TIME Law

Nebraska and Oklahoma Are Trying to Kill Colorado’s Buzz

By suing over Colorado's legalization of marijuana

Two neighbors of Colorado filed suit against the state on Thursday, claiming its legalization of marijuana has pushed some of the drug over state lines and asking the Supreme Court to strike the law down.

Attorneys general in Nebraska and Oklahoma allege that Colorado’s legalization violates the Supremacy clause of the constitution, which specifies that federal law takes precedence over state law. “Marijuana flows from this gap into neighboring states, undermining Plaintiff States’ own marijuana bans, draining their treasuries, and placing stress on their criminal justice systems,” the suit alleges, according to the Denver Post.

Nebraska Attorney General Jon Bruning said at a news conference that pot from Colorado has been turning up at Nebraska’s border, which has led to an increase in arrest and prosecutions. “Nebraska taxpayers have to bear the cost,” Bruning said, according to the Omaha World-Herald, adding that “federal law undisputedly prohibits the production and sale of marijuana.”

Kevin A. Sabet, President of Smart Approaches to Marijuana, a bipartisan organization made up of mental and public health professionals, supports the lawsuit. “We support this action by the attorneys general of Oklahoma and Nebraska because Colorado’s decisions regarding marijuana are not without consequences to neighboring states, and indeed all Americans,” Sabet said said. “The legalization of marijuana is clearly in violation of the federal Controlled Substances Act (CSA) and is not implemented in a vacuum.” Smart Approaches to Marijuana, or SAM, seeks a “middle road between incarceration and legalization” in dealing with pot offenses.

Colorado Attorney General John W. Suthers said in a statement that he plans to defend the state’s marijuana laws in court. “It appears the plaintiffs’ primary grievance stems from non-enforcement of federal laws regarding marijuana, as opposed to choices made by the voters of Colorado,” he said. “We believe this suit is without merit and we will vigorously defend against it in the U.S. Supreme Court.”

TIME Drugs

Texas Lawmaker Proposes Lower Marijuana Possession Penalties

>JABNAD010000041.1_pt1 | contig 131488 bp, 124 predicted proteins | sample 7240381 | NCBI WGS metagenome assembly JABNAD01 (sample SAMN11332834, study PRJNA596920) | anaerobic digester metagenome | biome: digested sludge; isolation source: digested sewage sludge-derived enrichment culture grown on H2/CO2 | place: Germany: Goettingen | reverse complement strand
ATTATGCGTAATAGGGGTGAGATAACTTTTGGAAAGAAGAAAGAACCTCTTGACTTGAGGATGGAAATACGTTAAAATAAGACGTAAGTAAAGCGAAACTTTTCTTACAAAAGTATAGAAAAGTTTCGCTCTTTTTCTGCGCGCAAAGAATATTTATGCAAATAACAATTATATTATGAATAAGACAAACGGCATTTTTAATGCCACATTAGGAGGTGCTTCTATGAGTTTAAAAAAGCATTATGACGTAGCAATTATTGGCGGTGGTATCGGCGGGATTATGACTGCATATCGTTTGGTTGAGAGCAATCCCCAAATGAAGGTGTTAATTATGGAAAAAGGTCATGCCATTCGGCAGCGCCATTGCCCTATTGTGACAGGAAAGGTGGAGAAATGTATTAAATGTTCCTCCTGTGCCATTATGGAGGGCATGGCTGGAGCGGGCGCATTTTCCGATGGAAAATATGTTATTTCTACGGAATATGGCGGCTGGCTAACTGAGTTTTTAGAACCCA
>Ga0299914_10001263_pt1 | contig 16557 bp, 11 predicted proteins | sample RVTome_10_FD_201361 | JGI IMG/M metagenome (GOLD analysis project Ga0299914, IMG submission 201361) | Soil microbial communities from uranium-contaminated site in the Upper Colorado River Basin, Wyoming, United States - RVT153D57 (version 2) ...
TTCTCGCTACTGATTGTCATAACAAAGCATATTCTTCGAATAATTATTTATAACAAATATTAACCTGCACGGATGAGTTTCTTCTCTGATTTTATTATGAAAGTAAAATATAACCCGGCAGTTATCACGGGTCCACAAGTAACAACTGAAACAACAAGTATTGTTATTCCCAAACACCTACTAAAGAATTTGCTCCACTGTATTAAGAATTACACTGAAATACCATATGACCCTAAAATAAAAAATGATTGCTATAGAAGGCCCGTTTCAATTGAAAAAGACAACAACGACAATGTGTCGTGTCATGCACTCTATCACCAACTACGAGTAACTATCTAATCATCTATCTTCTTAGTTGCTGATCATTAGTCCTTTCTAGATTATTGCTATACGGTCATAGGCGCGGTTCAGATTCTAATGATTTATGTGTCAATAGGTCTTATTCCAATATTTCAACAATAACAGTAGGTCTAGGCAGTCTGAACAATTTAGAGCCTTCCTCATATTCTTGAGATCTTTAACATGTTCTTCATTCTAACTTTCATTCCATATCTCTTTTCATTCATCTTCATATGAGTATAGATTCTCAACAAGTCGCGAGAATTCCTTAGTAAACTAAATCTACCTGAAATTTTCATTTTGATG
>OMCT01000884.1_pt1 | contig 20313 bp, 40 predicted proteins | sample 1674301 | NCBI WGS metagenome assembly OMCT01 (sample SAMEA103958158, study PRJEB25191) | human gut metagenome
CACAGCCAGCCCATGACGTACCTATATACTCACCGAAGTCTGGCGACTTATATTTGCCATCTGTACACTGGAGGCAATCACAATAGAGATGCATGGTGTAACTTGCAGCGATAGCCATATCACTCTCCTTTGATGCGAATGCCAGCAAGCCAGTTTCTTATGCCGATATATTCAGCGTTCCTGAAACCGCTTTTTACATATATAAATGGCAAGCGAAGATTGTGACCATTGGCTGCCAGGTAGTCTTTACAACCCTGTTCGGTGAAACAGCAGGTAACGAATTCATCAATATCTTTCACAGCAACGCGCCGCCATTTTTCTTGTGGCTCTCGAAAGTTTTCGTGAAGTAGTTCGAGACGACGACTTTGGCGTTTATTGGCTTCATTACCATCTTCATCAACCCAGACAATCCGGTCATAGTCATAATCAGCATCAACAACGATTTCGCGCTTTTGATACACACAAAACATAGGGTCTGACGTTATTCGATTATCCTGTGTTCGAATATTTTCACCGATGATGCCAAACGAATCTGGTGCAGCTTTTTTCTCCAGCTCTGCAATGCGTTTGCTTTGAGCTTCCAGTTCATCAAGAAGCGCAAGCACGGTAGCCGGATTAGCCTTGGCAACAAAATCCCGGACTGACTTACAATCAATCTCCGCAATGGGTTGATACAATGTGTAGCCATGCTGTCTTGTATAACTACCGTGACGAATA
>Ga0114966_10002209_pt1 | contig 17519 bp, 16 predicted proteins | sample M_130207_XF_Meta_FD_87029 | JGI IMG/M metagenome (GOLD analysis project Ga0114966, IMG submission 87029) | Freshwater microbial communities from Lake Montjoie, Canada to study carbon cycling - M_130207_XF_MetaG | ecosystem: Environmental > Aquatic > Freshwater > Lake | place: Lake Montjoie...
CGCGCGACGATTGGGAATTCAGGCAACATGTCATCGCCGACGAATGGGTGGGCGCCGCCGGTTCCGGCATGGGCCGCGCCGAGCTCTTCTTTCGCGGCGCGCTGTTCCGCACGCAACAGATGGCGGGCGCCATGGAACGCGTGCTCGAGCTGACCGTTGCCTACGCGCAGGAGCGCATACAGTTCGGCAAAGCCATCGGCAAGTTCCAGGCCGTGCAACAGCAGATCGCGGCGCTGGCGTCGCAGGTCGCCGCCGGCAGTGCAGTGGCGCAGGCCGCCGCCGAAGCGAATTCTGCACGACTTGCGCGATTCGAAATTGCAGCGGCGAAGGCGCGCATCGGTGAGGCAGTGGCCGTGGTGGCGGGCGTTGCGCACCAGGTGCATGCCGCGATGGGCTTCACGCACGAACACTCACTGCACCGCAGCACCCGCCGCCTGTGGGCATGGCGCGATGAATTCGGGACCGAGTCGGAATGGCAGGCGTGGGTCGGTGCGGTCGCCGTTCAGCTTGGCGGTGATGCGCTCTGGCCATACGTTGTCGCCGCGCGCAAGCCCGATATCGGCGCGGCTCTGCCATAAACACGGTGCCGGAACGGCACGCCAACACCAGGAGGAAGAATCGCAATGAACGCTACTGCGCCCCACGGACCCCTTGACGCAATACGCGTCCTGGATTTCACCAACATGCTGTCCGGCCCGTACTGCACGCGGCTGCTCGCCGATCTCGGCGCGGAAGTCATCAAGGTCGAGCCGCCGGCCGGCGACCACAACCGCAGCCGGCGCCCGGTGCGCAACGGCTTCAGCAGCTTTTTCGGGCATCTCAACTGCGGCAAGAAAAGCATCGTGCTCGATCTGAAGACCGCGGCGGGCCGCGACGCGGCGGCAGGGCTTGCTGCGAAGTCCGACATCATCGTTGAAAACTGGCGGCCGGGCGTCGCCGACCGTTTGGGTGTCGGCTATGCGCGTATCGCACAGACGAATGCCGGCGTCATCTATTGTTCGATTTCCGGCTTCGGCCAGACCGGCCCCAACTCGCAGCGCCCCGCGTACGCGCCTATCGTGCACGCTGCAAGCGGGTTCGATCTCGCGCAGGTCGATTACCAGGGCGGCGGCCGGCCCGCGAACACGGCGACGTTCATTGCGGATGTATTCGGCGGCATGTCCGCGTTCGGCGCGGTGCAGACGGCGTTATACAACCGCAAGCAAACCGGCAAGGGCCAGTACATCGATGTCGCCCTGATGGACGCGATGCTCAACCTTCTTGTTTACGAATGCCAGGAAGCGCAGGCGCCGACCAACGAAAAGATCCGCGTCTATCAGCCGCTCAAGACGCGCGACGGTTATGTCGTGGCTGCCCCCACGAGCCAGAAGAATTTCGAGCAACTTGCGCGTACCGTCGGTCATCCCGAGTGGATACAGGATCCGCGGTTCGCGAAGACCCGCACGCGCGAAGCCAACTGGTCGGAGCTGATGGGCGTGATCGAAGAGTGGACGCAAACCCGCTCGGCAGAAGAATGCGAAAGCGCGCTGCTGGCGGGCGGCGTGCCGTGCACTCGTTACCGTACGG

File picture shows marijuana plants at a indoor cultivation in Montevideo
Marijuana plants are seen at a indoor cultivation. Andres Stapff—Reuters

A new bill would make the possession of up to one oz. punishable with a $100 ticket

On Monday, Texas State Rep. Joe Moody introduced a bill that would remove criminal penalties for the possession of small amounts of marijuana.

“Our current marijuana policy in Texas just isn’t working,” Moody said in a statement. “We need a new approach that allows us to more effectively utilize our limited criminal justice resources. This legislation is a much-needed step in the right direction.”

Under current Texas law, possessing up to two oz. of weed can yield six months of jail time and a $2,000 penalty. Under the proposal, adults caught with up to one oz. would get a $100 ticket, similar to a parking violation. Larger amounts would still lead to criminal penalties. The measure would make Texas the 20th state plus the District of Columbia to remove the threat of jail time for the possession of small amounts of weed.

The bill is backed by the Marijuana Policy Project (MPP), the pro-legalization group that spearheaded the passage of Colorado’s historic legalization measure. The bill is also the first in a series that the MPP expects to be introduced in Texas this year, the next attempting to legalize medical marijuana and the third attempting to legalize recreational marijuana.

The latter two are long shots, and the first won’t be an easy sell to the Republican-controlled legislature. Texas Governor Rick Perry has said he opposes legalization. He has intimated that he supports decriminalizing weed, but has also said that the state has “kind of done that.” In 2007, Texas passed a measure giving local governments the power to respond to marijuana possession with a summons rather than an arrest, but few counties have adopted it and someone issued a summons may still end up in jail.

Allen St. Pierre, executive director of the National Organization for the Reform of Marijuana Laws, another pro-legalization group, says that Texas is in a tier of states that are the least likely to ease marijuana restrictions. These “third tier” states, he says, are ones in which “the legislature has never shown any want to move in this direction and/or there is an executive at the top who is going to oppose and veto any reforms.”

A poll commissioned by MPP in 2013 found that 61% of Texas residents would support a penalty reduction like the one Moody is proposing, while 58% would support the legalization of medical and recreational weed.

At a press conference on Monday, Moody was joined by representatives from other groups who support the bill, such as the ACLU of Texas and Republicans Against Marijuana Prohibition. Support from such libertarian-leaning conservatives will be crucial in the heavily Republican state.

“Texas doesn’t seem to be ready for a full legal market,” acknowledges Heather Fazio, a representative for MPP in Texas. “That doesn’t mean that the conversation shouldn’t be happening.”